Yet another amp from Colorado! This is the third amp to come my way from that state (the others being the Spectrascan and the Rowland Research), and at this point, after living with it for a couple of months, I'm quite comfortable in declaring the Boulder 500 to be one helluvan amp.
J. Gordon Holt Various Posted: Apr 11, 2008 Published: Oct 11, 1991 0 comments
To high-end audiophiles, the Boulder 500 amplifier and its less expensive derivative, the 500AE (Audiophile Edition), would not seem to be "high-end" designs. They are designed around op-amps (felt by many to be generally poor-sounding), they have scads of negative feedback (which is perhaps why op-amps sound bad), and they have only a moderately hefty power supply. Why, then, is Stereophile publishing a review of an op-amp–based power amplifier? Read on...
Fred Kaplan Posted: Dec 23, 2007 0 comments
Boulder Amplifiers, named after the Colorado town where the company has resided since its founding 23 years ago, makes some of the most elegant-looking solid-state amps around. Chassis are anodized, aircraft-grade aluminum with rounded edges, machined and finished in-house. The two models reviewed here, the 810 line preamplifier and the 860 power amplifier, each have a sleek, compact build—stacked atop each other, the two stand just over a foot high—owing to extremely efficient packing of the circuitry inside. These are the company's "entry-level" electronics, but there's nothing cheap about them—the preamp retails for $6900, the amp for $8500—and for all their economical size, they look like luxury goods as well.
Michael Fremer Posted: May 01, 2015 8 comments
Google Bricasti and all that comes up are sites relating to Bricasti Design products. The name must be fanciful—it sounds Italian, but cofounders Brian Zolner and Casey Dowdell most likely are not, and the company's headquarters are not in Milan or Turin but in Massachusetts.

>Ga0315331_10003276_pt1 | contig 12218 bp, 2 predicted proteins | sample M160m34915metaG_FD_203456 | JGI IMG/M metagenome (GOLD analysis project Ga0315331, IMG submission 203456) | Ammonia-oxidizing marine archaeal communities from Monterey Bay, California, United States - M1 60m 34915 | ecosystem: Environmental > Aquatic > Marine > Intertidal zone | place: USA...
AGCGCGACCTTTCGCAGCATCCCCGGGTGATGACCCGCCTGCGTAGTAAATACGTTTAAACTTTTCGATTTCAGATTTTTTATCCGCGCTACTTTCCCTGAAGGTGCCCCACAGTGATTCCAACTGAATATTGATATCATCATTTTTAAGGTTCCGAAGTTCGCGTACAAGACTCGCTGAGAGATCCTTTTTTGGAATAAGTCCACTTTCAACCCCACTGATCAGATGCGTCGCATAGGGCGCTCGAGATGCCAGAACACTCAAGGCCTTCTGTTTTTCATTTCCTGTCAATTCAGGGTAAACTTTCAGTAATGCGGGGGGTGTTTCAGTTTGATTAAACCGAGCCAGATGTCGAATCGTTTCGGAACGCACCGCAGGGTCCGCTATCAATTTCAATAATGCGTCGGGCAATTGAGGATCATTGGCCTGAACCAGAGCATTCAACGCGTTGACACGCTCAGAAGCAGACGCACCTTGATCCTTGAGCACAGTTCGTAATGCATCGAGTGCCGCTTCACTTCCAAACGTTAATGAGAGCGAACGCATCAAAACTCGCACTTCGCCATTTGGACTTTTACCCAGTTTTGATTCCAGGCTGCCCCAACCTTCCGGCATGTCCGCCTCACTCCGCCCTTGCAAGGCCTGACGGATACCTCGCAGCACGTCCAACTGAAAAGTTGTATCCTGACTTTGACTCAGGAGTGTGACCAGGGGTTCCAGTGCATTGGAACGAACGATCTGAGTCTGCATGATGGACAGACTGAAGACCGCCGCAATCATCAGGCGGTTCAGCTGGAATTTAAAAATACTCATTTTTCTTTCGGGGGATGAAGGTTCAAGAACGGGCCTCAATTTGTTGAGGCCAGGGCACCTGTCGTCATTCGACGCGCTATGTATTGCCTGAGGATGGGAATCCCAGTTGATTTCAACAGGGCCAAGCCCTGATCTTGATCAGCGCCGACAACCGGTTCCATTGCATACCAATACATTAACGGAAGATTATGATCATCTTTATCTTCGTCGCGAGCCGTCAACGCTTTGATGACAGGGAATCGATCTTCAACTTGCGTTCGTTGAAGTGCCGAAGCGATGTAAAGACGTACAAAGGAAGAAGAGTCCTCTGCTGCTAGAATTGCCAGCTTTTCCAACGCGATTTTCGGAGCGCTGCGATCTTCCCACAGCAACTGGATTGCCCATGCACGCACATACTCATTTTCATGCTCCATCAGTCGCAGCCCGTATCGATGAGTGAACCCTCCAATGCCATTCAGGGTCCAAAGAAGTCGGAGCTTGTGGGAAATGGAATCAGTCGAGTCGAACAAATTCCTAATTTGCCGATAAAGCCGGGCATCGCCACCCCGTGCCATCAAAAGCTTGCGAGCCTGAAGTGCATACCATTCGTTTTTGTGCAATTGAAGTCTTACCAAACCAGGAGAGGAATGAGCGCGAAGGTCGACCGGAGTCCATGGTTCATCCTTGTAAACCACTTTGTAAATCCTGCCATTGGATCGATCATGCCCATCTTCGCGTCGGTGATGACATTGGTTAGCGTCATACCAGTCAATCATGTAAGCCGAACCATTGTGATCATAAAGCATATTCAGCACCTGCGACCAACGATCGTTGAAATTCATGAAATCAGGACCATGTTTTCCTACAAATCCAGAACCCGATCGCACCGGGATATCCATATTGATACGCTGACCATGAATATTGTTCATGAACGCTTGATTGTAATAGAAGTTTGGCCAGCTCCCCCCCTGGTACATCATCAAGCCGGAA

While its name might be whimsical, nothing else about Bricasti is. As John Marks reported in his review of Bricasti's M1 DAC in the August 2011 issue, both founders previously worked at Lexicon: Dowdell as a DSP-software engineer, Zolner as international sales manager. Bricasti develops its products in conjunction with Aeyee Labs, formed by a group of ex-employees of Madrigal Audio Laboratories and based in New Haven, Connecticut.

Larry Greenhill Posted: Nov 08, 2002 0 comments
Talking to fellow audiophiles, I sometimes hear generalizations about power-amplifier design: "High-power amplifiers don't sound as good as low-power amplifiers." "Tube amps are more musical than solid-state amps." "Class-A circuit designs always sound better than class-AB." "Bridged amplifiers don't image precisely, throw deep soundstages, or have the transparency of non-bridged output stages." Etc.
Larry Greenhill Posted: Jan 31, 2008 0 comments
It was a hot, humid, New York City evening in early August, and I was thankful to be sitting in the air-conditioned dark of Avery Fisher Hall, up in the Second Tier, for a Mostly Mozart concert. Listening to cello soloist Alisa Weilerstein in Osvaldo Golijov's hypnotic Azul, I was suddenly jolted by an explosive mix of primitive cello sonorities, accordion, and staccato riffs on ethnic percussion instruments. My thoughts turned to the importance in music of both power and delicacy, and of how Bryston Ltd.'s 28B-SST, a 1000W monoblock power amplifier, was designed to address both.
Larry Greenhill Posted: Jul 10, 2005 Published: Oct 10, 1996 1 comments
Canadian electronics manufacturer Bryston Limited has been producing consumer and professional amplifiers since 1974 [see Robert Deutsch's interview elsewhere in this issue—Ed.]. Bryston amps are engineered to be physically and electrically rugged, to meet the stringent demands of professionals, many of whom leave their studio amplifiers turned on for years. While chassis had to be light instead of the audiophile massiveness found in some high-end consumer amplifiers, studio engineers and concert pros continued to favor Bryston amps, which easily passed the "steel toe" test. The 4B, for example, became a standard amplifier for recording engineers and touring musicians.